Streams and Mountains without End

Wang Yuanqi Chinese

On view at The Met Fifth Avenue in Gallery 216

Streams and Mountains without End is the grandest surviving handscroll painting from the brush of Wang Yuanqi, one of the most celebrated painters of the Qing dynasty. Subtly varied ink tones describe a vast and constantly evolving riverscape, which unfurls across a handscroll more than seventy feet long. The painting shows many hallmarks of Wang’s typical approach to brushwork and composition—for instance, his layering of brushstrokes and confident interweaving of void and solid. A bold, experimental quality is also evident. Brash contour lines and dotting, along with some particularly daring compositional strategies, make this scroll unusual within the artist’s oeuvre.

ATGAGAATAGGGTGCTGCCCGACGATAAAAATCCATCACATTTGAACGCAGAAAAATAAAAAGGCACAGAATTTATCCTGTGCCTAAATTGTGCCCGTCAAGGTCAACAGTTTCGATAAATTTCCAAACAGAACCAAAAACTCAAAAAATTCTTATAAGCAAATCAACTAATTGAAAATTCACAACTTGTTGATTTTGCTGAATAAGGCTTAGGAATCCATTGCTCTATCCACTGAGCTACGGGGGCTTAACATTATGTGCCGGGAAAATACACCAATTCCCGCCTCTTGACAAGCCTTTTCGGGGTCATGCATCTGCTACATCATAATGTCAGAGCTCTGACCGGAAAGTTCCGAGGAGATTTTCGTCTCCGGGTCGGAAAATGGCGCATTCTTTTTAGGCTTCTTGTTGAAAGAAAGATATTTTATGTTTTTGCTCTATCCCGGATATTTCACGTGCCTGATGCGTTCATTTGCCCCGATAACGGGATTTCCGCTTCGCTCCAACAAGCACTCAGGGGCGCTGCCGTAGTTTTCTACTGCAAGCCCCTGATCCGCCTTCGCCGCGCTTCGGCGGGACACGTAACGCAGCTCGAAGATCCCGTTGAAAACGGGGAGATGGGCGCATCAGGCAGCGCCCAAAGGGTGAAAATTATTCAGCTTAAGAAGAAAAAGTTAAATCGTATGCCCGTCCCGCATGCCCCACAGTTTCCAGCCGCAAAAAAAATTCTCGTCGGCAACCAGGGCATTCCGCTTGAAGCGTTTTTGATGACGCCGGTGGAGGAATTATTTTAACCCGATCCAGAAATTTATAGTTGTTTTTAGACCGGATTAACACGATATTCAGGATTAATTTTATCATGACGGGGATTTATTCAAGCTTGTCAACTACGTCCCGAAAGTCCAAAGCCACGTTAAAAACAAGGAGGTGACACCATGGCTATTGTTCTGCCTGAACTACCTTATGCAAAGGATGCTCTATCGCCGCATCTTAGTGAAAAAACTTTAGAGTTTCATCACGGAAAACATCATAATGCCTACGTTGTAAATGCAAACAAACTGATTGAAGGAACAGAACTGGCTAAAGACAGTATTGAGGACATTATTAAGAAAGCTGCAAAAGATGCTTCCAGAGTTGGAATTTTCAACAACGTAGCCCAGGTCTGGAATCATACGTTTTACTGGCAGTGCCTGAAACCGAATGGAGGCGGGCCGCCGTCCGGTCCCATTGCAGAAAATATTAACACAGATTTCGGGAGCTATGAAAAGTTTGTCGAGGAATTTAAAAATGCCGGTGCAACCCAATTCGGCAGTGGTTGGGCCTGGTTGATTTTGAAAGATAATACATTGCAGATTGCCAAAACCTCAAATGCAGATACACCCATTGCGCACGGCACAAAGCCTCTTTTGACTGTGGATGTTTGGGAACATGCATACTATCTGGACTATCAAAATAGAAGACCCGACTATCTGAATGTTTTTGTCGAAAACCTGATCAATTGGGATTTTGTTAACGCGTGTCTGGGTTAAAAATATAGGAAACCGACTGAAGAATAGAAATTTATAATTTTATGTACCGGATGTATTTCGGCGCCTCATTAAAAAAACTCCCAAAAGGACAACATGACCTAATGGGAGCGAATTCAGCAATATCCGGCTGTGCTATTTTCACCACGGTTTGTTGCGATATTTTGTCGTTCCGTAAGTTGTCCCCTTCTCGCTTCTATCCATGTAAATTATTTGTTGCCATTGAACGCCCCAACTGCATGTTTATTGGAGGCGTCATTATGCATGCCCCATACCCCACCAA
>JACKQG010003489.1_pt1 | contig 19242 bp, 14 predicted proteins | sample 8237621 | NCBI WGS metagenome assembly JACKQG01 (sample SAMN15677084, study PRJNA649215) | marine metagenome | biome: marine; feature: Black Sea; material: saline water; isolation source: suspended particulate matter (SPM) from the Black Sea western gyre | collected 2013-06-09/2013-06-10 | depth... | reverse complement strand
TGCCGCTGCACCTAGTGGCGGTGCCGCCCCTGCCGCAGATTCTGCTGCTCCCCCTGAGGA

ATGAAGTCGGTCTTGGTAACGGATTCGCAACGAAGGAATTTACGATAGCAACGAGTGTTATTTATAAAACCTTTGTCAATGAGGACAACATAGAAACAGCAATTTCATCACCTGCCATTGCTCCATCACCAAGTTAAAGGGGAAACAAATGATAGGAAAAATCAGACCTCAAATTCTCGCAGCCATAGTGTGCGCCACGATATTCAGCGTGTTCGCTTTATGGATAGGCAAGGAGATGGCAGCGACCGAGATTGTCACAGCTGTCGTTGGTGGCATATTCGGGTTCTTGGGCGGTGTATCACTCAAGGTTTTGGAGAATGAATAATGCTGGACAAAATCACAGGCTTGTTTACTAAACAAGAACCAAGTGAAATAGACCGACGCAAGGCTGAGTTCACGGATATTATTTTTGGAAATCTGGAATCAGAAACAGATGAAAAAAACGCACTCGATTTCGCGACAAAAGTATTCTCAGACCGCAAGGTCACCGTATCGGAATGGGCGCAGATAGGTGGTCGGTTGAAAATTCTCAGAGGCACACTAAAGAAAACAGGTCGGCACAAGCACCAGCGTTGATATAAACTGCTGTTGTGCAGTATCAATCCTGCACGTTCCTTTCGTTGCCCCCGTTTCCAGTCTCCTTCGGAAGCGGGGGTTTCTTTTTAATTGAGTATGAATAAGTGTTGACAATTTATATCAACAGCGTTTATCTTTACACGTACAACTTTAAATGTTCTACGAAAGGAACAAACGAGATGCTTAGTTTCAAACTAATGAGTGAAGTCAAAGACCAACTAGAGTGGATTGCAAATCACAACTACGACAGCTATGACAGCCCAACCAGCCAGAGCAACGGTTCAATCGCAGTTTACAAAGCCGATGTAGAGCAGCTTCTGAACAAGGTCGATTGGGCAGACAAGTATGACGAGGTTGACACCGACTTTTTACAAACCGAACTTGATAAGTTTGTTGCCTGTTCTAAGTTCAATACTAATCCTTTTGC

As the scroll unfurls, Wang cycles through his interpretation of different old master styles, weaving them seamlessly into a cohesive whole. Wang Yuanqi did not sign this work, but he did apply a seal at the very end bearing the character for “servitor” (chen 臣), meaning that he made it for the emperor. This painting, which was documented in the eighteenth century but has been unknown to scholars and painters since, was recently promised to The Met by the family of Lo Chia-Lun, making its debut in this exhibition.

Streams and Mountains without End, Wang Yuanqi (Chinese, 1642–1715), Handscroll; ink on paper, China

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